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Commencement Orders bringing legislation that affects this Act into force:
The Lord Ordinary may allow a proof—
(a)in any action, other than an action enumerated in section 11 of this Act, without the consent of both parties and without reporting to and obtaining the leave of the Inner House;
(b)in any action enumerated as aforesaid, if the parties to the action consent thereto or if special cause is shown.
The Lord Ordinary may grant commission in any action—
(a)to any person competent to take and report in writing the depositions of havers;
(b)to take and report in writing the evidence of any witness who is resident beyond the jurisdiction of the Court, or who, by reason of age, infirmity or sickness, is unable to attend the diet of proof or trial:
Provided that nothing in this section shall affect the existing practice in regard to granting commission for the examination of aged and infirm witnesses to take their evidence to lie inretentis before a proof or, as the case may be, trial has been allowed.
Subject to section 9(b) of this Act, the following actions if remitted to probation shall be tried by jury—
(a)an action of damages for personal injuries;
(b)an action for libel or defamation;
(c)an action founded on delinquency or quasi delinquency, where the conclusion is for damages only and expenses; and
(d)an action of reduction on the ground of incapacity, essential error, or force and fear;
and such an action which has been ordered by the Lord Ordinary to be tried by jury is hereafter in this Act referred to as a jury action.
The jurors for the trial of issues in a jury action shall be summoned by virtue of an authority or precept signed by a Lord Ordinary or by any clerk of court officiating either in the Outer House or Inner House, and issued to the sheriff principal.
(1)The jurors for the trial of any jury action shall be 12 persons selected in open court by ballot in accordance with the following provisions of this section from the list of persons summoned to attend the Court for that purpose.
(2)The clerk of court shall cause the name of each person so summoned to be written on a separate piece of paper, all the pieces being of the same size, and shall cause the pieces to be rolled up as nearly as may be in the same shape, and to be put into a box or glass and mixed; and the clerk shall draw out the said pieces one by one from the box or glass.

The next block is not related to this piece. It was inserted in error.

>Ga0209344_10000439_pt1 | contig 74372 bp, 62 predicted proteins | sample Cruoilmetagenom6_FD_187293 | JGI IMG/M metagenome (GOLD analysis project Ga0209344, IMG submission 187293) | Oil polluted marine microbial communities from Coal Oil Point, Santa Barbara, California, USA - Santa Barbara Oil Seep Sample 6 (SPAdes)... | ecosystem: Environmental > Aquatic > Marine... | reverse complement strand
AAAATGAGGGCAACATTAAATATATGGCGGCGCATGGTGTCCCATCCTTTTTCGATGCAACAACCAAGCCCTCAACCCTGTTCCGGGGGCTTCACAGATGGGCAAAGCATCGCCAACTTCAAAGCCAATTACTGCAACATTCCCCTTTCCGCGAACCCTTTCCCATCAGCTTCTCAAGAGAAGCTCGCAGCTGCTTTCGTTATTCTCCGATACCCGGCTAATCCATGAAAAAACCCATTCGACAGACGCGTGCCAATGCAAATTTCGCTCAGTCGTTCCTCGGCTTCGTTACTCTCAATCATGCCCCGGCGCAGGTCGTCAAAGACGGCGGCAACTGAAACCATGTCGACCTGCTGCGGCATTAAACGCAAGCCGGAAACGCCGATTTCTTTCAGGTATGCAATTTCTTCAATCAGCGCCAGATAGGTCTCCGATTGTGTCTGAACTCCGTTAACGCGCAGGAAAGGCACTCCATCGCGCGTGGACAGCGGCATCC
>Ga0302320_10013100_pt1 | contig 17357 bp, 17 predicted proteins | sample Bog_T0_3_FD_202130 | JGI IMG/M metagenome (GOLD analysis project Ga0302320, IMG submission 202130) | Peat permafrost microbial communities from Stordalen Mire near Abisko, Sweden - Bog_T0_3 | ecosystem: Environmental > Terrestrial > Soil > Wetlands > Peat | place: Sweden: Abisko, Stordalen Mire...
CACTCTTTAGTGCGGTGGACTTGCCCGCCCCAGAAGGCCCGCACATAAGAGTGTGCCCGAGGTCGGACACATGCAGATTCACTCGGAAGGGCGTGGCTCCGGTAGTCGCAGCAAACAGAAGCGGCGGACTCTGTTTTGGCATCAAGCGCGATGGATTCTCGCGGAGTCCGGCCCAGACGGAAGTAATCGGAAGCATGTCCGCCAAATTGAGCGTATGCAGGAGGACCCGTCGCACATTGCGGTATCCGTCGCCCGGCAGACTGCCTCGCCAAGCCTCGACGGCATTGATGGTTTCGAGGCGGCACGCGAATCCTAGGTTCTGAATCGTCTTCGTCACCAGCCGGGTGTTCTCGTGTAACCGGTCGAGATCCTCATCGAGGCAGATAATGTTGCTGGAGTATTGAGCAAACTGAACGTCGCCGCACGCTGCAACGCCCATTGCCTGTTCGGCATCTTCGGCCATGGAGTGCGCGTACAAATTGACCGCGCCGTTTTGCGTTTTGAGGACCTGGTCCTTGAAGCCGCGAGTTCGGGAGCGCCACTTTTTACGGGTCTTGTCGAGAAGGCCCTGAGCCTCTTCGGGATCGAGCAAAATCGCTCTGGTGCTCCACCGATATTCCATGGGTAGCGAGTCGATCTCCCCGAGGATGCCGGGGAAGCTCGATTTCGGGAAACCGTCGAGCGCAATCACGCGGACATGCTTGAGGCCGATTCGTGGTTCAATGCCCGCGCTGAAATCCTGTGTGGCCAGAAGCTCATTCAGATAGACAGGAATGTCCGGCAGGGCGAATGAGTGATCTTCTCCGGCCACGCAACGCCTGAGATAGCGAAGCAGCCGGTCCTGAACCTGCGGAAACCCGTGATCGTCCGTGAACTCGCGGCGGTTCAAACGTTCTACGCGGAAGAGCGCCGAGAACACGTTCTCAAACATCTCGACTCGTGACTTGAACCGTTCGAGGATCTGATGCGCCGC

(3)Each party to the action may challenge the selection of any juror whose name has been drawn in the ballot, and may, without assigning any reason, challenge the selection of not more than 4 jurors; and any challenges for an assigned reason may be made at any time during the selection of the jury.
Any party to a jury action may apply to a Lord Ordinary to allow the jury to view any property heritable or moveable relevant to the action; and, where the Lord Ordinary considers that it is proper and necessary for the jury to view that property, he may grant the application.
Where in the course of the trial of any jury action in the Court the presiding judge is satisfied that any member of the jury is, by reason of illness, unable to continue to serve on the jury or ought, for any other reason, to be discharged from further service on the jury, it shall be lawful for the judge to discharge such member, and in any such case or in any case where in the course of such a jury trial, a member of the jury dies, the remaining members of the jury (if they are not less than 10 in number) shall in all respects be deemed to constitute the jury for the purpose of the trial and any verdict returned by them whether unanimous or by majority shall be of the like force and effect as a unanimous verdict or a verdict by majority of the whole number of the jury.
Notwithstanding any objection being taken in the course of the trial in any jury action to the opinion and direction of the presiding judge, the trial shall proceed and the jury shall return their verdict and assess damages where necessary.
(1)At the end of his charge to the jury the presiding judge shall direct the jury to select someone to speak for them when returning their verdict.
(2)The jury impanelled to try any jury action may at any time return a verdict by a majority of their members, and if the jury, after they have been enclosed for 3 hours, are unable to agree upon a verdict or to return a verdict by a majority, the presiding judge may discharge the jury without their having given a verdict and, on the jury being discharged, shall order the action to be tried by another jury.
(3)The verdict when returned shall be declared orally by the juror selected as aforesaid in open court and taken down in writing by the clerk of court before the jury is discharged.
(4)Where the jury in an action which concludes for damages finds a verdict for the pursuer they shall also assess the amount of the damages.
(5)Subject to Part V of this Act, the verdict of the jury shall be final so far as relating to the facts found by them.
Every interlocutor of the Lord Ordinary shall be final in the Outer House, subject however to the review of the Inner House in accordance with this Act.